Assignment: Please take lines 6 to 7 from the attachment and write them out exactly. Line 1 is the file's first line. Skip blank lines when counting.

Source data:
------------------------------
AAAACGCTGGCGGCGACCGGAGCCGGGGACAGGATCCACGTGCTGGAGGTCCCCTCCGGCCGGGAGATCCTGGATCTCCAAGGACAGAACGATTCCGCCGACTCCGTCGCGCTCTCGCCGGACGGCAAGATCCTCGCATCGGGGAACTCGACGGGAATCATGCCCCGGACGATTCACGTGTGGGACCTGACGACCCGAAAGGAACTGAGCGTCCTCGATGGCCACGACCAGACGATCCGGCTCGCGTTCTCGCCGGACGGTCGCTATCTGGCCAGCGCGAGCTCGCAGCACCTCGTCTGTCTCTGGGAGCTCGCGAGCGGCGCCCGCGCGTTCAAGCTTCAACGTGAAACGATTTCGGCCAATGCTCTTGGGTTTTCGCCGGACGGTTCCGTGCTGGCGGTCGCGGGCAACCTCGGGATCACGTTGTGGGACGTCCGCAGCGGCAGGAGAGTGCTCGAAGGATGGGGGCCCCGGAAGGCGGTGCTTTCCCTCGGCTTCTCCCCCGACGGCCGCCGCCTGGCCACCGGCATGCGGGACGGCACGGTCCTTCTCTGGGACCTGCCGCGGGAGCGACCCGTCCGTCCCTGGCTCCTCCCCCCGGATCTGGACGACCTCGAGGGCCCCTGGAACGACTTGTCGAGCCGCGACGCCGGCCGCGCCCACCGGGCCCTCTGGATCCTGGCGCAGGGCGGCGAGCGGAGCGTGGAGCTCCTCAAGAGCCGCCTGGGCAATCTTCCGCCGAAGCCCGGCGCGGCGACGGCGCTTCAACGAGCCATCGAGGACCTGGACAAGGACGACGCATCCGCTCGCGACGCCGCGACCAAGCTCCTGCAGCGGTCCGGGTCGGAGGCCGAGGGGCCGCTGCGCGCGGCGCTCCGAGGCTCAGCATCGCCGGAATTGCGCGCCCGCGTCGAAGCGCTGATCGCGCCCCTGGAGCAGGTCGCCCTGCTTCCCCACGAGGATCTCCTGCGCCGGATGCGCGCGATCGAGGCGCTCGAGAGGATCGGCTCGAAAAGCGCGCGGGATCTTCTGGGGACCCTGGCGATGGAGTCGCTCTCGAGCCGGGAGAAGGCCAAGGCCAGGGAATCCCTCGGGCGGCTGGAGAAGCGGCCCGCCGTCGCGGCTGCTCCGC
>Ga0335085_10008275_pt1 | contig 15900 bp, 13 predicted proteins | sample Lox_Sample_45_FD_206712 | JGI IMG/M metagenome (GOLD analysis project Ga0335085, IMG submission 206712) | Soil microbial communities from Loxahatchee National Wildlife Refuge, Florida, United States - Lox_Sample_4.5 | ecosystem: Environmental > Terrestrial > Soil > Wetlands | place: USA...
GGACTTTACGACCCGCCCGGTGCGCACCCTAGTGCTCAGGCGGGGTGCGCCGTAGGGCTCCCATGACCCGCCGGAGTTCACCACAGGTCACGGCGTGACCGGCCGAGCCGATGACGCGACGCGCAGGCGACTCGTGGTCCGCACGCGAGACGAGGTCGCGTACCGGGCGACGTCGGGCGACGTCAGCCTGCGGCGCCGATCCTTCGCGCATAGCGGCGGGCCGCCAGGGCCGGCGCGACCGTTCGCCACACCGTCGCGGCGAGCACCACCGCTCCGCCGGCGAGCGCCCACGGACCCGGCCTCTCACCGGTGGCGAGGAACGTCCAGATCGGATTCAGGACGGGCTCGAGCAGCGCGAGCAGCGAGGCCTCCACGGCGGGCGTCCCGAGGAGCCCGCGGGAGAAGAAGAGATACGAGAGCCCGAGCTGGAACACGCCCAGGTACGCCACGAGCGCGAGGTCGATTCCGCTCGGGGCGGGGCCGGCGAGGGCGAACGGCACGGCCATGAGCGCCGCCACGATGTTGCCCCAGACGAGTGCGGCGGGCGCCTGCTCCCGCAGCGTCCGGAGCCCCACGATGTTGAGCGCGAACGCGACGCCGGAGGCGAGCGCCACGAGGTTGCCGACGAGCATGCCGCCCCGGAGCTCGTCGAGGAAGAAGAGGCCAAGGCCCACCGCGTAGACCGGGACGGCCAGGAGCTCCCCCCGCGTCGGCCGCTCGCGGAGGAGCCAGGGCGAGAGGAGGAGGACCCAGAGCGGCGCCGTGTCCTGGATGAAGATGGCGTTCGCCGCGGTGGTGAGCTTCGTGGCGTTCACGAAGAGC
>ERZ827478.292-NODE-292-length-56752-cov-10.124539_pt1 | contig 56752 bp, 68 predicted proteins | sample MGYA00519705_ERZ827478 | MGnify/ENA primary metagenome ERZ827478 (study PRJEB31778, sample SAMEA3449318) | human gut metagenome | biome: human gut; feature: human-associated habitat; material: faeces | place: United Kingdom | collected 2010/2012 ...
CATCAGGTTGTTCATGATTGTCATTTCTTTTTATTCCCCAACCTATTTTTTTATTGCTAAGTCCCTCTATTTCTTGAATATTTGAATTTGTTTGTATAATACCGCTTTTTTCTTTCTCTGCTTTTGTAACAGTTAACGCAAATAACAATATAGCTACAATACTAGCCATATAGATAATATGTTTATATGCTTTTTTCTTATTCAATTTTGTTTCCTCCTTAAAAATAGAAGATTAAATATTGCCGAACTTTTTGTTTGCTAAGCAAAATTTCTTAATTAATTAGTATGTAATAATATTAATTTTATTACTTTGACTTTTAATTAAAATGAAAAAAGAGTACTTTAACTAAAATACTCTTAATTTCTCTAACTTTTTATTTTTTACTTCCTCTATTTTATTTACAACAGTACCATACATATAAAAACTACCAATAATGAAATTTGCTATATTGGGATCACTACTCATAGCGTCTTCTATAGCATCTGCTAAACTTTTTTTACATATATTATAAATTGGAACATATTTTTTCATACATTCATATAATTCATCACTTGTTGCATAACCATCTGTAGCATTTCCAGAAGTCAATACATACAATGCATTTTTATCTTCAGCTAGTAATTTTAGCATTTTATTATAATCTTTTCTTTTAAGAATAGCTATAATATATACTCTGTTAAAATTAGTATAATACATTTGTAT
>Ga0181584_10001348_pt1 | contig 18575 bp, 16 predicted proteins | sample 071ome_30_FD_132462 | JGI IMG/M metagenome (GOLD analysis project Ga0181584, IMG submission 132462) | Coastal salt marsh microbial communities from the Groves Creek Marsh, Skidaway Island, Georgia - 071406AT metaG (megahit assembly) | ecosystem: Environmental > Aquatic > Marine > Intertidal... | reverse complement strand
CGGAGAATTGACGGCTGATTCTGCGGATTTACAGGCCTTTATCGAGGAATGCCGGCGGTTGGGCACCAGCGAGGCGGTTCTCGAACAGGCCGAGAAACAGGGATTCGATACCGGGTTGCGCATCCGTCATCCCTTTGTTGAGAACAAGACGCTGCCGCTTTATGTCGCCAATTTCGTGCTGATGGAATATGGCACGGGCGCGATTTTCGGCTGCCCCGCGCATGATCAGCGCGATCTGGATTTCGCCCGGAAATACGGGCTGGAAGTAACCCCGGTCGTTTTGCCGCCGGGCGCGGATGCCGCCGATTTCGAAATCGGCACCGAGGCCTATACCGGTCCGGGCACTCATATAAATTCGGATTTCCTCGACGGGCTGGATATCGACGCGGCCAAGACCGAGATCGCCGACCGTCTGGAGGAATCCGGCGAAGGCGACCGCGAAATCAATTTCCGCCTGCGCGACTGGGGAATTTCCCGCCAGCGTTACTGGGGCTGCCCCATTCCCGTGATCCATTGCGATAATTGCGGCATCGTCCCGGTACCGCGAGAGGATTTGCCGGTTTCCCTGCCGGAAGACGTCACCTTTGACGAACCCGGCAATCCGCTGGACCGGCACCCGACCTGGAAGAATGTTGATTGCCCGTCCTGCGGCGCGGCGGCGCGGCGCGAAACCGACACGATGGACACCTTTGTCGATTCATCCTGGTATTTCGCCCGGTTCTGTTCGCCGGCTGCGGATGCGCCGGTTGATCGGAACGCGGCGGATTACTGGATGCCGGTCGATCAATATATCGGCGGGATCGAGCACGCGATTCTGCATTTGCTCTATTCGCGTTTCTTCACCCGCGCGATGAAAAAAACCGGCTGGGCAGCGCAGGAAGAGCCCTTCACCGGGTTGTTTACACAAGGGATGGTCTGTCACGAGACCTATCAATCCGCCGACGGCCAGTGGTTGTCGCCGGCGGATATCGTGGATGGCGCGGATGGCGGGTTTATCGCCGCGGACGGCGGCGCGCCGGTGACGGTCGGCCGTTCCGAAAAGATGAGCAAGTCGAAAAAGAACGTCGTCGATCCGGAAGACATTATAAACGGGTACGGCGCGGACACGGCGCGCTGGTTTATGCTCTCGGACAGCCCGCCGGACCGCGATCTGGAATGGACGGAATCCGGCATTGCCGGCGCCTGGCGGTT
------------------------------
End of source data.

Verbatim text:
>Ga0181584_10001348_pt1 | contig 18575 bp, 16 predicted proteins | sample 071ome_30_FD_132462 | JGI IMG/M metagenome (GOLD analysis project Ga0181584, IMG submission 132462) | Coastal salt marsh microbial communities from the Groves Creek Marsh, Skidaway Island, Georgia - 071406AT metaG (megahit assembly) | ecosystem: Environmental > Aquatic > Marine > Intertidal... | reverse complement strand
CGGAGAATTGACGGCTGATTCTGCGGATTTACAGGCCTTTATCGAGGAATGCCGGCGGTTGGGCACCAGCGAGGCGGTTCTCGAACAGGCCGAGAAACAGGGATTCGATACCGGGTTGCGCATCCGTCATCCCTTTGTTGAGAACAAGACGCTGCCGCTTTATGTCGCCAATTTCGTGCTGATGGAATATGGCACGGGCGCGATTTTCGGCTGCCCCGCGCATGATCAGCGCGATCTGGATTTCGCCCGGAAATACGGGCTGGAAGTAACCCCGGTCGTTTTGCCGCCGGGCGCGGATGCCGCCGATTTCGAAATCGGCACCGAGGCCTATACCGGTCCGGGCACTCATATAAATTCGGATTTCCTCGACGGGCTGGATATCGACGCGGCCAAGACCGAGATCGCCGACCGTCTGGAGGAATCCGGCGAAGGCGACCGCGAAATCAATTTCCGCCTGCGCGACTGGGGAATTTCCCGCCAGCGTTACTGGGGCTGCCCCATTCCCGTGATCCATTGCGATAATTGCGGCATCGTCCCGGTACCGCGAGAGGATTTGCCGGTTTCCCTGCCGGAAGACGTCACCTTTGACGAACCCGGCAATCCGCTGGACCGGCACCCGACCTGGAAGAATGTTGATTGCCCGTCCTGCGGCGCGGCGGCGCGGCGCGAAACCGACACGATGGACACCTTTGTCGATTCATCCTGGTATTTCGCCCGGTTCTGTTCGCCGGCTGCGGATGCGCCGGTTGATCGGAACGCGGCGGATTACTGGATGCCGGTCGATCAATATATCGGCGGGATCGAGCACGCGATTCTGCATTTGCTCTATTCGCGTTTCTTCACCCGCGCGATGAAAAAAACCGGCTGGGCAGCGCAGGAAGAGCCCTTCACCGGGTTGTTTACACAAGGGATGGTCTGTCACGAGACCTATCAATCCGCCGACGGCCAGTGGTTGTCGCCGGCGGATATCGTGGATGGCGCGGATGGCGGGTTTATCGCCGCGGACGGCGGCGCGCCGGTGACGGTCGGCCGTTCCGAAAAGATGAGCAAGTCGAAAAAGAACGTCGTCGATCCGGAAGACATTATAAACGGGTACGGCGCGGACACGGCGCGCTGGTTTATGCTCTCGGACAGCCCGCCGGACCGCGATCTGGAATGGACGGAATCCGGCATTGCCGGCGCCTGGCGGTT